Monthly Archives: October 2014
As the world becomes more tech-oriented, lots of folks are struggling to put down their phones at dinner, during meetings, behind the wheel–and even in the saddle.
In a recent article published by HorseTalk New Zealand, experts explain that multi-tasking while at the reins can be both a safety hazard (reducing your ability to react on if the horse spooks) and may even have an emotional impact on your horse. The relationship between horse and human is all about communication, and it may be foolhardy to think that the horse doesn’t know when you’ve mentally checked out.
It’s also not necessarily the best practice to leave the phone in the car (although we’ve been known to do so, just to get away from the screen for a bit)–having a connection can be crucial if you or your horse becomes hurt during your ride, or if you’re doing trail riding, especially alone.
“Horses have a fight-or-flight instinct in them and they’re either going to do one or the other,” clinician Dan Grunewald told HorseTalk. “If you’re not fully in tune and on the same page with that horse, he is going to tell you.”
Read the full article here.
It’s almost Oct. 31, and a lot of local trail rides and three-day events are adding costume classes for those of us who refuse to admit that we are no longer an appropriate age for trick-or-treating. Out of curiosity, we’ve spent a LOT of time in the past few days Googling costume ideas for horses (we have such a tough job).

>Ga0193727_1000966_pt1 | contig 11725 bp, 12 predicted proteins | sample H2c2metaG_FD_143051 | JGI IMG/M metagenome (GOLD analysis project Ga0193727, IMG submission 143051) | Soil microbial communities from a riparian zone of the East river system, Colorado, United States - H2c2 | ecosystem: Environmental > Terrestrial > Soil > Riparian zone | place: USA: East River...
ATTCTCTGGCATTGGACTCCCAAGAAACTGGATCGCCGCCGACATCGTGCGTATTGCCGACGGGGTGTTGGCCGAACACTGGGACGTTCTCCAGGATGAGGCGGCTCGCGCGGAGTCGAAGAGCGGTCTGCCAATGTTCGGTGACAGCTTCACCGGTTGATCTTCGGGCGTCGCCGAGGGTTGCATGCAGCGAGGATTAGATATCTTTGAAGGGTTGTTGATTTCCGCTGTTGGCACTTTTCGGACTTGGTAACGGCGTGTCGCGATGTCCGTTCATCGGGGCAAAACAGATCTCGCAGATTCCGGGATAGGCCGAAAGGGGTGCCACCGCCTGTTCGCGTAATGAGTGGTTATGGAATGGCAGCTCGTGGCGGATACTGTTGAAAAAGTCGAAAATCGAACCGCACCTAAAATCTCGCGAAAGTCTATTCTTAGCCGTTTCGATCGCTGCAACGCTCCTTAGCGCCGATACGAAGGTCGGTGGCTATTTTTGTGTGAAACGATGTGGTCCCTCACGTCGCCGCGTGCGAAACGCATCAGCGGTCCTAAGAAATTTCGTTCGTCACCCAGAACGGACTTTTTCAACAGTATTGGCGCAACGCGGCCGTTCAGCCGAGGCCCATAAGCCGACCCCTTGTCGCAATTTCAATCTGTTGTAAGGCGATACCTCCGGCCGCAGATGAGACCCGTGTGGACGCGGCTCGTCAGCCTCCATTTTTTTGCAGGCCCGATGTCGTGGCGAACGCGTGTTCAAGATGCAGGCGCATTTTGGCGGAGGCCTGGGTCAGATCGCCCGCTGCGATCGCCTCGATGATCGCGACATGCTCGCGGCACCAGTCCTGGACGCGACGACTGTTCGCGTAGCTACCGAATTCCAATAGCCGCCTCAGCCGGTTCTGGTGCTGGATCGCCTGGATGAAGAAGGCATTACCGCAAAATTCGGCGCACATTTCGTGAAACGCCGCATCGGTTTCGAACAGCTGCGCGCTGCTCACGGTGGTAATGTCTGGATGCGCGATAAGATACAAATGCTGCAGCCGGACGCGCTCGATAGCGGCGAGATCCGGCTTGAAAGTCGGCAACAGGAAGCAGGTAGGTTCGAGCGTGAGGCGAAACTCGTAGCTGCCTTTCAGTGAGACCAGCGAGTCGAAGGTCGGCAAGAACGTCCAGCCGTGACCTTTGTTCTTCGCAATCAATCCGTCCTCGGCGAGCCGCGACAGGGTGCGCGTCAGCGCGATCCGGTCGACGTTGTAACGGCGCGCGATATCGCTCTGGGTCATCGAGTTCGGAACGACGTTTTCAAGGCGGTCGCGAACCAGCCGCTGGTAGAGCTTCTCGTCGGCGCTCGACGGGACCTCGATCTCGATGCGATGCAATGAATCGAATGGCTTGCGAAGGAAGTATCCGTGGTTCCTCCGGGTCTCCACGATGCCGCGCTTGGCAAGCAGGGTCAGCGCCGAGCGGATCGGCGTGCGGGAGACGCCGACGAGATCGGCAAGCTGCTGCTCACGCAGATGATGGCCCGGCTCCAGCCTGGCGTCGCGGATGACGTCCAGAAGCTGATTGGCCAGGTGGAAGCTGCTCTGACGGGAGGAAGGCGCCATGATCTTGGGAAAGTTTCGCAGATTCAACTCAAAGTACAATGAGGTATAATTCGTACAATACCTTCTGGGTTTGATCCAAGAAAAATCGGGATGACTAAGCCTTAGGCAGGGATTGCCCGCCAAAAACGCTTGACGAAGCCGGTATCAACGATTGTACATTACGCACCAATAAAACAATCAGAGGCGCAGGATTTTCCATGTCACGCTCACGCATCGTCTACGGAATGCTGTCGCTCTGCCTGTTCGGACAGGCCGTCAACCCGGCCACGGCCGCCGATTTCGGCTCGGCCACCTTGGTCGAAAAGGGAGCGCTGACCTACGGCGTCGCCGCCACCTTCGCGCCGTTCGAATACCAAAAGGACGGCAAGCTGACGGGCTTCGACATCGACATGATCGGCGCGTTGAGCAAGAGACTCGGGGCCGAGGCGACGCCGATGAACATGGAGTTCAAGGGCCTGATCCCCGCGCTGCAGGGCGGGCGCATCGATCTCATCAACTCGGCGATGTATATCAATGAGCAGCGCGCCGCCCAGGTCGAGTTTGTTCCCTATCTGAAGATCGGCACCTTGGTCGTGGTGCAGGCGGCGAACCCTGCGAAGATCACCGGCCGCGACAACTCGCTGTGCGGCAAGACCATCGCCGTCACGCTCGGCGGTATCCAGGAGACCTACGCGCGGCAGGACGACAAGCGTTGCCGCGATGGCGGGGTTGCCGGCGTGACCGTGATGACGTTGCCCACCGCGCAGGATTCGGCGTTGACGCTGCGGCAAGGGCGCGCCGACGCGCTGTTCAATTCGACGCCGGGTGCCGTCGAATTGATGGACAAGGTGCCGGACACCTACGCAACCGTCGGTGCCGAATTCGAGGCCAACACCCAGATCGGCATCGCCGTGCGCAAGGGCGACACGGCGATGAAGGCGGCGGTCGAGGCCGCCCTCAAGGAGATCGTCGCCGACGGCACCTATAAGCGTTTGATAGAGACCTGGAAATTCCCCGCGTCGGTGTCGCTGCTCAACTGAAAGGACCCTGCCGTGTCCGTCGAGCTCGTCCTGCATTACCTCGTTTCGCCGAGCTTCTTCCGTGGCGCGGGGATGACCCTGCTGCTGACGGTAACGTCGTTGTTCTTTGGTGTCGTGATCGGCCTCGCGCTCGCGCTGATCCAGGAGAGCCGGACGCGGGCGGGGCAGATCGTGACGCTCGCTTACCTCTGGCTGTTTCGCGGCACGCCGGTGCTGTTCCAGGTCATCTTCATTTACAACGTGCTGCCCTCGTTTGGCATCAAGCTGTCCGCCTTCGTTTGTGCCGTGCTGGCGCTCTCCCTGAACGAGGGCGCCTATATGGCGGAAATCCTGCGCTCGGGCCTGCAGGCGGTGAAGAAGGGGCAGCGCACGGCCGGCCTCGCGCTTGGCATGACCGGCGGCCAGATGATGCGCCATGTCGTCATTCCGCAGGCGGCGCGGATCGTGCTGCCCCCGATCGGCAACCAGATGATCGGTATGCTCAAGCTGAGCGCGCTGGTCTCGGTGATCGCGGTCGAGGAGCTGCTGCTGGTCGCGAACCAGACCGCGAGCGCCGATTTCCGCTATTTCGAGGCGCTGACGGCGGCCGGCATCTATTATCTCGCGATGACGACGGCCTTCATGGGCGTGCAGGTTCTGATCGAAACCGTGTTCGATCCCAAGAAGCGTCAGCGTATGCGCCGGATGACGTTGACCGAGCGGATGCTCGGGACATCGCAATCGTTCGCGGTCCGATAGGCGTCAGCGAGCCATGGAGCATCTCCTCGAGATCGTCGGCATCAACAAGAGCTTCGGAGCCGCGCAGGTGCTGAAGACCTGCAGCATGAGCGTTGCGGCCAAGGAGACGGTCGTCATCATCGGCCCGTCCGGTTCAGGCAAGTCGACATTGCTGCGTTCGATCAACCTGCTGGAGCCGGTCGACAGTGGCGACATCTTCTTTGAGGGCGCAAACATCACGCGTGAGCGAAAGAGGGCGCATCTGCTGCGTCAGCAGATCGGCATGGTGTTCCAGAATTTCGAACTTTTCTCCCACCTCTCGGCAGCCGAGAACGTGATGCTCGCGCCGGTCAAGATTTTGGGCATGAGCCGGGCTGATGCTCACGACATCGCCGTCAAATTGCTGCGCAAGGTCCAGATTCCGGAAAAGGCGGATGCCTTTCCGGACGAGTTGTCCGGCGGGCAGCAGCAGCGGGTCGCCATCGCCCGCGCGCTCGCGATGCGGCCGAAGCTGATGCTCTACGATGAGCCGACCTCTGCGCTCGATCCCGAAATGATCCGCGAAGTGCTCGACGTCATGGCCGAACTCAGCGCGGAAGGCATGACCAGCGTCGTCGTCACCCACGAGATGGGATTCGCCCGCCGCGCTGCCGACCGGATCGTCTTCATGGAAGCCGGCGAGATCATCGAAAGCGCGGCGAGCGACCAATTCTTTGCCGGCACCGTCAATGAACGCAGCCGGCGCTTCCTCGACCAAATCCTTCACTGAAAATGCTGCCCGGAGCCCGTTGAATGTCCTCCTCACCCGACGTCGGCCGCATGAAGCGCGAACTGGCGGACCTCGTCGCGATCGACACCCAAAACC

If you’re thinking of dressing your horse up for Halloween, it seems there are a couple of different approaches. Some Internet-famous costumes are intricate custom jobs, while others are do-it-yourself modifications of blankets, polos, saddle pads, and other items you might have lying around the tack room. While we don’t advocate for one approach or another, there are probably a few things you should keep in mind as you dream up your horse’s get-up.
- You can indeed paint your horse–just make sure those paints are washable and non-toxic
- If your horse’s costume requires fluttering, excessively wide elements, it’s probably best to introduce those pieces to them well ahead of your parade or contest
- Make sure you have good visibility in your costume, provided you’re also dressing up.
- Keep an eye on that candy–while peppermints are fine for horses, the ingredients in other candies may or may not be safe for them to eat. Probably safest to keep them out of your Halloween basket altogether.
- Give your horse LOTS of hugs and cookies for once again patiently putting up with strange human holidays.
We can help you with part of your costume–our war bridle has a great dramatic look for uses in costumes and parades, although lots of our customers love using it every day, too.
…that is the question many of us are asking ourselves as the weather begins to get colder (in between shrieks and wails every time we step outside in short sleeves and get goosebumps). Like everything else in the horse world, there is more than one school of thought on this, and more than one way of doing it, if you choose.